Ephrin B1 has been shown to be expressed in various types of cells and to play key roles in the growth and development of multiple tissues (1, 14, 26, 31, 50, 57). Although total loss of ephrin B1 function or reverse signaling in every cell type results in perinatal lethality and defects in skeletal patterning in mice, little is known of the role of ephrin B1 produced locally by bone cells (13, 14). In this study, we used transgenic mice expressing an improved Cre recombinase under the control of the type I collagen promoter to disrupt ephrin B1 in type 1α2 collagen-producing cells (17, 21) and examined the consequences of conditional disruption of ephrin B1 in bone cells for the skeletal phenotypes in vivo. With this targeting strategy, we showed that disruption of ephrin B1 in osteoblasts was almost complete and that calvarial defects in the conditional KO embryos were much more severe than those in PGK-Cre- or Meox2-Cre-mediated conditional KO mice reported previously (13, 14). Furthermore, we found that exencephaly occurred in both mutant hemizygous males and homozygous females, contrary to a previous study that reported that skull defects were restricted in ephrin B1 heterozygous KO females (9). The heterozygous conditional KO females with one efnb1 allele in type 1α2 collagen producing cells appeared normal, with no obvious bone phenotypes although they were mosaic because of random X chromosome inactivation. We did not observe phenotypes of polydactyly, cleft palate, or tooth defects in the ephrin B1 homozygous/hemizygous conditional KO mice or ephrin B1 heterozygous females. We believe that there are two main reasons for the observed differences between the magnitude of the skeletal phenotype of our conditional ephrin B1 KO mice and those reported earlier. First, the promoters used to drive Cre expression were different in the three studies, which targeted different cell types and/or different stages of embryonic development. In our study, we used the collagen1α2 promoter to express Cre recombinase in the conditional KO mice. Cre-mediated recombination could be detected in osteoblasts at the site of intramembranous bone formation at E13.5. Thus, the ephrin B1 gene is deleted at later stages of embryonic development in our conditional KO mice, which apparently contributes to reduction in embryonic lethality but severe skull defects and reduced bone size and bone density. Second, the differences in genetic background could also in part contribute to the observed differences in the severity of the skeletal phenotype in the three studies.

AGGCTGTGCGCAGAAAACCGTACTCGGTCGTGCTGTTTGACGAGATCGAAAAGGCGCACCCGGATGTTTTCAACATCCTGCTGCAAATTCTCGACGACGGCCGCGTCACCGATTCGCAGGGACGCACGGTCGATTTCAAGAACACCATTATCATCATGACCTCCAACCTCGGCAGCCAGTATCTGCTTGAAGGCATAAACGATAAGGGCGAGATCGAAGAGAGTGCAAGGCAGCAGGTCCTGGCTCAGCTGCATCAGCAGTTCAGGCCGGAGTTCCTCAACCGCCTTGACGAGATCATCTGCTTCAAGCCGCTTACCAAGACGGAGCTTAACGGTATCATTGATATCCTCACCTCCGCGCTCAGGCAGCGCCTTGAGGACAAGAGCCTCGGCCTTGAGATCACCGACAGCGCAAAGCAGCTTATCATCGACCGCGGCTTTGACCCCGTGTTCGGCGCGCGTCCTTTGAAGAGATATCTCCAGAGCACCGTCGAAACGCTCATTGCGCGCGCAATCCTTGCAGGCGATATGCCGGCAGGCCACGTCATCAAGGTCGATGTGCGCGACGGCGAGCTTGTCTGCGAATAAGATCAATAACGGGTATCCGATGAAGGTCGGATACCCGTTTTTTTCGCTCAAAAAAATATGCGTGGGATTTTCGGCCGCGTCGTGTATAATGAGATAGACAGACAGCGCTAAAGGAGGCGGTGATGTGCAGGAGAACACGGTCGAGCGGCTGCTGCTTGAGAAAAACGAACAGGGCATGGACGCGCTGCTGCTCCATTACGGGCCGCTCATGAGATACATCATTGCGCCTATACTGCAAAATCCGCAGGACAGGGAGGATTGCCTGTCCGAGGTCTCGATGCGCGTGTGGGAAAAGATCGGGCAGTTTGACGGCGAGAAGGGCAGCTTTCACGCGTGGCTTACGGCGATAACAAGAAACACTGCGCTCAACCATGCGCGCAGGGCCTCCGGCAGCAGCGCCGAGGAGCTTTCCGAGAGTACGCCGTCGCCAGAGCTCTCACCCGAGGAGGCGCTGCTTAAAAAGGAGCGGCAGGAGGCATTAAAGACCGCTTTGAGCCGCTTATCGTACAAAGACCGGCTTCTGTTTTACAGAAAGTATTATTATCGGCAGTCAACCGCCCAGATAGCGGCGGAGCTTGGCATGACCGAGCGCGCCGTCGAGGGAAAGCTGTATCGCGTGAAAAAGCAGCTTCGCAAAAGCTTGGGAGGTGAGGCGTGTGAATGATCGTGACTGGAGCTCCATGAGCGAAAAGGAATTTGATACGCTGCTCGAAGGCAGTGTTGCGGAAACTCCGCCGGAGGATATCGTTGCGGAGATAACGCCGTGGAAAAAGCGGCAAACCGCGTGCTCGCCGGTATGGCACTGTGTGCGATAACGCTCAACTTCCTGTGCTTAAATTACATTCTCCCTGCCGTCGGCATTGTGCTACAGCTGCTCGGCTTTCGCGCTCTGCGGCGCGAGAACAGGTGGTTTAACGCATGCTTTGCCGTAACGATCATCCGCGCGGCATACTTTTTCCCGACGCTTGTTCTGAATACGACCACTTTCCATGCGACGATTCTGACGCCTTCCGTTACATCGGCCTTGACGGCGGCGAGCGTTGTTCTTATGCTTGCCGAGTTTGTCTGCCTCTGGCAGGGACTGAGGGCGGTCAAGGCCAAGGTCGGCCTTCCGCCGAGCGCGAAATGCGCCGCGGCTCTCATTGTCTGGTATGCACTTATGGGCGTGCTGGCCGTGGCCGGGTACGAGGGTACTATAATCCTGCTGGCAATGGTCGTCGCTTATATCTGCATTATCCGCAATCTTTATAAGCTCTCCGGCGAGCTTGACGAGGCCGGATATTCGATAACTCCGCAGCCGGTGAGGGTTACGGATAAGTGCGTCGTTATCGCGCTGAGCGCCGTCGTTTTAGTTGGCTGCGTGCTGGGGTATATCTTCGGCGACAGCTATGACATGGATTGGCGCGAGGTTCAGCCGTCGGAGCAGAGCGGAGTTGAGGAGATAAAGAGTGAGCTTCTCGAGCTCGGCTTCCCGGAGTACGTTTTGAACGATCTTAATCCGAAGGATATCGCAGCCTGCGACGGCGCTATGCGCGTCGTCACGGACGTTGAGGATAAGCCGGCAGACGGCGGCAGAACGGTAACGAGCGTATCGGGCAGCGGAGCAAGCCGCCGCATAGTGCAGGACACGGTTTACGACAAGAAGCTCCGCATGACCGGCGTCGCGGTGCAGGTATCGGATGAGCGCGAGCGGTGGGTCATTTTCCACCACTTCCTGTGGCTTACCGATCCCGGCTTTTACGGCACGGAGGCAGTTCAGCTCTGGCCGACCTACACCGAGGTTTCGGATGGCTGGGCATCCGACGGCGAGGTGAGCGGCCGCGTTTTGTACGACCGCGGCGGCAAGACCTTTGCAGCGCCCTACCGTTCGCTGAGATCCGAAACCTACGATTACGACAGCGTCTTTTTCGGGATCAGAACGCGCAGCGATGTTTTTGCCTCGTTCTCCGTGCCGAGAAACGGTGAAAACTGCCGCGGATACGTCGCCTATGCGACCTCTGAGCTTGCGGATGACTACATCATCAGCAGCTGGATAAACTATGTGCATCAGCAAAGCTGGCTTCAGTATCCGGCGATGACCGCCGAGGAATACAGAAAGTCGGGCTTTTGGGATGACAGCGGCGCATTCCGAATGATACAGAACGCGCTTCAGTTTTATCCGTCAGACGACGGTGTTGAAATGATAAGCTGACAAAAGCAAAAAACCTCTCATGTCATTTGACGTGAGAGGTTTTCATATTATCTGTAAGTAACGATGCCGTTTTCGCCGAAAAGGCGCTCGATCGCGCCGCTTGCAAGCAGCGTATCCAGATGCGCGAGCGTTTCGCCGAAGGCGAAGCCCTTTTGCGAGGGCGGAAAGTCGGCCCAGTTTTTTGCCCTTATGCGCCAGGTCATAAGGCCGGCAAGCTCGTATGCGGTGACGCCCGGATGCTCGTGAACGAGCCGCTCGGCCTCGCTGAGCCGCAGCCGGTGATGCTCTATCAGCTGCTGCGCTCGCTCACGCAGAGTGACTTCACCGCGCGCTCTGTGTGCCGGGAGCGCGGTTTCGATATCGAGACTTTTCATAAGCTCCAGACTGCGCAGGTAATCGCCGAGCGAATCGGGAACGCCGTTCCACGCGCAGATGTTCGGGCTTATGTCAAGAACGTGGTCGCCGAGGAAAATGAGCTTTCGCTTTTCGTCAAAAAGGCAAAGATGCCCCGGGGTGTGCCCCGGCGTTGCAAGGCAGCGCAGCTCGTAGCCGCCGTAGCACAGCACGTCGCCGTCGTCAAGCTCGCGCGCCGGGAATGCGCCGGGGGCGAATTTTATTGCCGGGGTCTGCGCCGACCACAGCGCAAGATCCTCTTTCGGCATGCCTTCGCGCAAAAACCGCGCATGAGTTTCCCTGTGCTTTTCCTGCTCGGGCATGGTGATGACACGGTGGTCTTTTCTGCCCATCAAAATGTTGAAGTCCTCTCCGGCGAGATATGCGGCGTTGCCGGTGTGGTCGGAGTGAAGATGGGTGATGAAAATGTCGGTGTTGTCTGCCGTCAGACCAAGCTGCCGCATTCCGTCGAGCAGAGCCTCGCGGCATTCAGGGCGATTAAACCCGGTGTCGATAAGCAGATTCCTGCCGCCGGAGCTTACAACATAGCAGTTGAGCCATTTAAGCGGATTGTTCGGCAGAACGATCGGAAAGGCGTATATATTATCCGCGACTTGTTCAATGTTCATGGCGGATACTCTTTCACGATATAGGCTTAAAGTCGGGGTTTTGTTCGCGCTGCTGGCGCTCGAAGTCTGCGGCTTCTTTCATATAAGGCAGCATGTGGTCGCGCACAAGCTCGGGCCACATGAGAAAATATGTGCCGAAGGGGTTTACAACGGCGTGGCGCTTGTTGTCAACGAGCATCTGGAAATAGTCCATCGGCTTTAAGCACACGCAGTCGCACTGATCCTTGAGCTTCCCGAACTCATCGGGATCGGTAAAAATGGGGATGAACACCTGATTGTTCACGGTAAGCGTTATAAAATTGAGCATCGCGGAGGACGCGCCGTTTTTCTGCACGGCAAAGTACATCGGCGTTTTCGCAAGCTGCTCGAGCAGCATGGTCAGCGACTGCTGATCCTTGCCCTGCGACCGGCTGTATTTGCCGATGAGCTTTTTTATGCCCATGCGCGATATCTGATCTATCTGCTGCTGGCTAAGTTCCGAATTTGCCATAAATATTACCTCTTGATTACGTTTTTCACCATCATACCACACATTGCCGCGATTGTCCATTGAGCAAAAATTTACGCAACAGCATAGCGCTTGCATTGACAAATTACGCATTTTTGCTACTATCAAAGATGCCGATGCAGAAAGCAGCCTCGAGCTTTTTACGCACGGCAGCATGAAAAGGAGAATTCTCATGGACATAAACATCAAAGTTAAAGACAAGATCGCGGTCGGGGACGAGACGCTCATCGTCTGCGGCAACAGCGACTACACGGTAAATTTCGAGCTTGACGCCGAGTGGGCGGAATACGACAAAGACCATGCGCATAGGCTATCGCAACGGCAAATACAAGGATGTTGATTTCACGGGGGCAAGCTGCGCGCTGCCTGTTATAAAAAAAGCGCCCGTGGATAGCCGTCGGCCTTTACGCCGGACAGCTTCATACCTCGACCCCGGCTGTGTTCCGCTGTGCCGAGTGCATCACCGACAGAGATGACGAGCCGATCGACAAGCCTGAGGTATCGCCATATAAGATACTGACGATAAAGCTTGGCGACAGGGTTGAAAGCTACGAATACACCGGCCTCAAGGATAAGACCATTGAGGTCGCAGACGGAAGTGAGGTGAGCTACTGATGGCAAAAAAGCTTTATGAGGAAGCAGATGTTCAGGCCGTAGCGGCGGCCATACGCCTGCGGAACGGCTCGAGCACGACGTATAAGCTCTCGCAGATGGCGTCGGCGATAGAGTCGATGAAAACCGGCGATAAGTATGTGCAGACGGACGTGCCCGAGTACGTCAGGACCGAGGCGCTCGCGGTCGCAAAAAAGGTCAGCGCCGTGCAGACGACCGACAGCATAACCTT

Recent studies have demonstrated that the 3.6 rat collagen 1 promoter is active in osteoclasts in a mouse transgenic model (5). In our experiments, we found that expression levels of ephrin B1 in osteoclast precursors isolated from the spleens of the KO mice were comparable to those levels in WT littermates. In addition, our histomorphometric and serum C telopeptide analyses demonstrated that bone resorption was not affected in the ephrin B1 conditional KO mice. Based on our data, we conclude that the reduced bone size, bone density, and trabecular numbers of the conditional KO mice were due to impaired osteoblast-mediated bone formation but not increased osteoclast-mediated bone resorption.